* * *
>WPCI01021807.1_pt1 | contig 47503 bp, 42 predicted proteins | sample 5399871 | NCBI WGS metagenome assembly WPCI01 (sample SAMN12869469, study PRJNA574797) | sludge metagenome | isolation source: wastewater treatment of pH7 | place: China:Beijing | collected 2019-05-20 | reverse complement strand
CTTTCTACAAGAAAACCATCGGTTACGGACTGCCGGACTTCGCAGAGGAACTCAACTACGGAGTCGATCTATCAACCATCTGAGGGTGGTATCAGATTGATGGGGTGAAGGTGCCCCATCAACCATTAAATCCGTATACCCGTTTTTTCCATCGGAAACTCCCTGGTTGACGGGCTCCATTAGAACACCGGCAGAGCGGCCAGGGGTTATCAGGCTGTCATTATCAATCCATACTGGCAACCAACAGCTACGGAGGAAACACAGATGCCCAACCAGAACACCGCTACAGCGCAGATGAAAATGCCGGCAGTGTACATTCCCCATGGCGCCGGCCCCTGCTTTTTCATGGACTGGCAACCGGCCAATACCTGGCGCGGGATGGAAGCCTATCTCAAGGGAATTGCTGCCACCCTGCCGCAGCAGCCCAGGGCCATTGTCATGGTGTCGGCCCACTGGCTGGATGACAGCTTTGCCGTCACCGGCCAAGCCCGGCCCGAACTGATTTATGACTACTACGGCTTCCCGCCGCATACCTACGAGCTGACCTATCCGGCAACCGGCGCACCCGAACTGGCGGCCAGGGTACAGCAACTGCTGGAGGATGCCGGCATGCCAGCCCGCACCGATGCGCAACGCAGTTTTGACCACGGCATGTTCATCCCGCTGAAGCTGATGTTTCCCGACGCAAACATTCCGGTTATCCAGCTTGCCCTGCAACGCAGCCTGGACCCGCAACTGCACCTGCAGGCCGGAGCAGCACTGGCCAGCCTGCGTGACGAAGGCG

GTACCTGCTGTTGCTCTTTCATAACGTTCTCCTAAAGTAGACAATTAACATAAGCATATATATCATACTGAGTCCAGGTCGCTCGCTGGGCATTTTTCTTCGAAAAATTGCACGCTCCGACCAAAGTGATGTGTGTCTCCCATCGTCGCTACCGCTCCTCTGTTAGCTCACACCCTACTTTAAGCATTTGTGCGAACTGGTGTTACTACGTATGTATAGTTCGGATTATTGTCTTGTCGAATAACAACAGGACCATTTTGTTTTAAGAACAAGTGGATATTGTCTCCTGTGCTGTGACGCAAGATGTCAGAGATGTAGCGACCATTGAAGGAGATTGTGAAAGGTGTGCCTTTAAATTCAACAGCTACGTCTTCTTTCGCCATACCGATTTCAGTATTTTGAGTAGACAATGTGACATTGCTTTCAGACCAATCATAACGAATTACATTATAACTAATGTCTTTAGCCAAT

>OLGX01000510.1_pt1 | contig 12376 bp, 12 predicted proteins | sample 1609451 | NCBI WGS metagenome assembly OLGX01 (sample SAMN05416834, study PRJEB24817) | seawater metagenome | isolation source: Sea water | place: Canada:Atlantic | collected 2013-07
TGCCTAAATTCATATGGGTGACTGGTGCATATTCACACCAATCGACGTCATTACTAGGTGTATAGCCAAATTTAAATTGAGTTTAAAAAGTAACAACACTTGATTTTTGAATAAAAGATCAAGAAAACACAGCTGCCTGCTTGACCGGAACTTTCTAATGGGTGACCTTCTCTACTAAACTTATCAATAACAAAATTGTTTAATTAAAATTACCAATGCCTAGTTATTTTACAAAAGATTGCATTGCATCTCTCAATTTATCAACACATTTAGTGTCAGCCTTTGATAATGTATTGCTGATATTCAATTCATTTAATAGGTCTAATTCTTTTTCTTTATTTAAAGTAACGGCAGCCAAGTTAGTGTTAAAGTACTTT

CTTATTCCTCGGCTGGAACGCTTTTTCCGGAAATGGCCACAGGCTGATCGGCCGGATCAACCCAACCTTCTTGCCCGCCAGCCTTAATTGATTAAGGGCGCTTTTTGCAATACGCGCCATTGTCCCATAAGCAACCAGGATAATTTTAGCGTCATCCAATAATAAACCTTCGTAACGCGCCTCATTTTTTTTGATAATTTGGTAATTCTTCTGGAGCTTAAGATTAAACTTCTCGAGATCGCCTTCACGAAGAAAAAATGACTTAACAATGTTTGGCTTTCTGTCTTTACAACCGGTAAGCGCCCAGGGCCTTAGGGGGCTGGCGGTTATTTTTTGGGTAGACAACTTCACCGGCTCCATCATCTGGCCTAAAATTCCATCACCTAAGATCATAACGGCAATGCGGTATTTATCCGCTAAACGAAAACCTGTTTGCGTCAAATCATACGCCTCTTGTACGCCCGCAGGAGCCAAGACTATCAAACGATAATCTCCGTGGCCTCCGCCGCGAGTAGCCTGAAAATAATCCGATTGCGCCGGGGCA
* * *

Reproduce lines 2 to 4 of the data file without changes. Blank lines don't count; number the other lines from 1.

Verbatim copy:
CTTTCTACAAGAAAACCATCGGTTACGGACTGCCGGACTTCGCAGAGGAACTCAACTACGGAGTCGATCTATCAACCATCTGAGGGTGGTATCAGATTGATGGGGTGAAGGTGCCCCATCAACCATTAAATCCGTATACCCGTTTTTTCCATCGGAAACTCCCTGGTTGACGGGCTCCATTAGAACACCGGCAGAGCGGCCAGGGGTTATCAGGCTGTCATTATCAATCCATACTGGCAACCAACAGCTACGGAGGAAACACAGATGCCCAACCAGAACACCGCTACAGCGCAGATGAAAATGCCGGCAGTGTACATTCCCCATGGCGCCGGCCCCTGCTTTTTCATGGACTGGCAACCGGCCAATACCTGGCGCGGGATGGAAGCCTATCTCAAGGGAATTGCTGCCACCCTGCCGCAGCAGCCCAGGGCCATTGTCATGGTGTCGGCCCACTGGCTGGATGACAGCTTTGCCGTCACCGGCCAAGCCCGGCCCGAACTGATTTATGACTACTACGGCTTCCCGCCGCATACCTACGAGCTGACCTATCCGGCAACCGGCGCACCCGAACTGGCGGCCAGGGTACAGCAACTGCTGGAGGATGCCGGCATGCCAGCCCGCACCGATGCGCAACGCAGTTTTGACCACGGCATGTTCATCCCGCTGAAGCTGATGTTTCCCGACGCAAACATTCCGGTTATCCAGCTTGCCCTGCAACGCAGCCTGGACCCGCAACTGCACCTGCAGGCCGGAGCAGCACTGGCCAGCCTGCGTGACGAAGGCG

GTACCTGCTGTTGCTCTTTCATAACGTTCTCCTAAAGTAGACAATTAACATAAGCATATATATCATACTGAGTCCAGGTCGCTCGCTGGGCATTTTTCTTCGAAAAATTGCACGCTCCGACCAAAGTGATGTGTGTCTCCCATCGTCGCTACCGCTCCTCTGTTAGCTCACACCCTACTTTAAGCATTTGTGCGAACTGGTGTTACTACGTATGTATAGTTCGGATTATTGTCTTGTCGAATAACAACAGGACCATTTTGTTTTAAGAACAAGTGGATATTGTCTCCTGTGCTGTGACGCAAGATGTCAGAGATGTAGCGACCATTGAAGGAGATTGTGAAAGGTGTGCCTTTAAATTCAACAGCTACGTCTTCTTTCGCCATACCGATTTCAGTATTTTGAGTAGACAATGTGACATTGCTTTCAGACCAATCATAACGAATTACATTATAACTAATGTCTTTAGCCAAT

>OLGX01000510.1_pt1 | contig 12376 bp, 12 predicted proteins | sample 1609451 | NCBI WGS metagenome assembly OLGX01 (sample SAMN05416834, study PRJEB24817) | seawater metagenome | isolation source: Sea water | place: Canada:Atlantic | collected 2013-07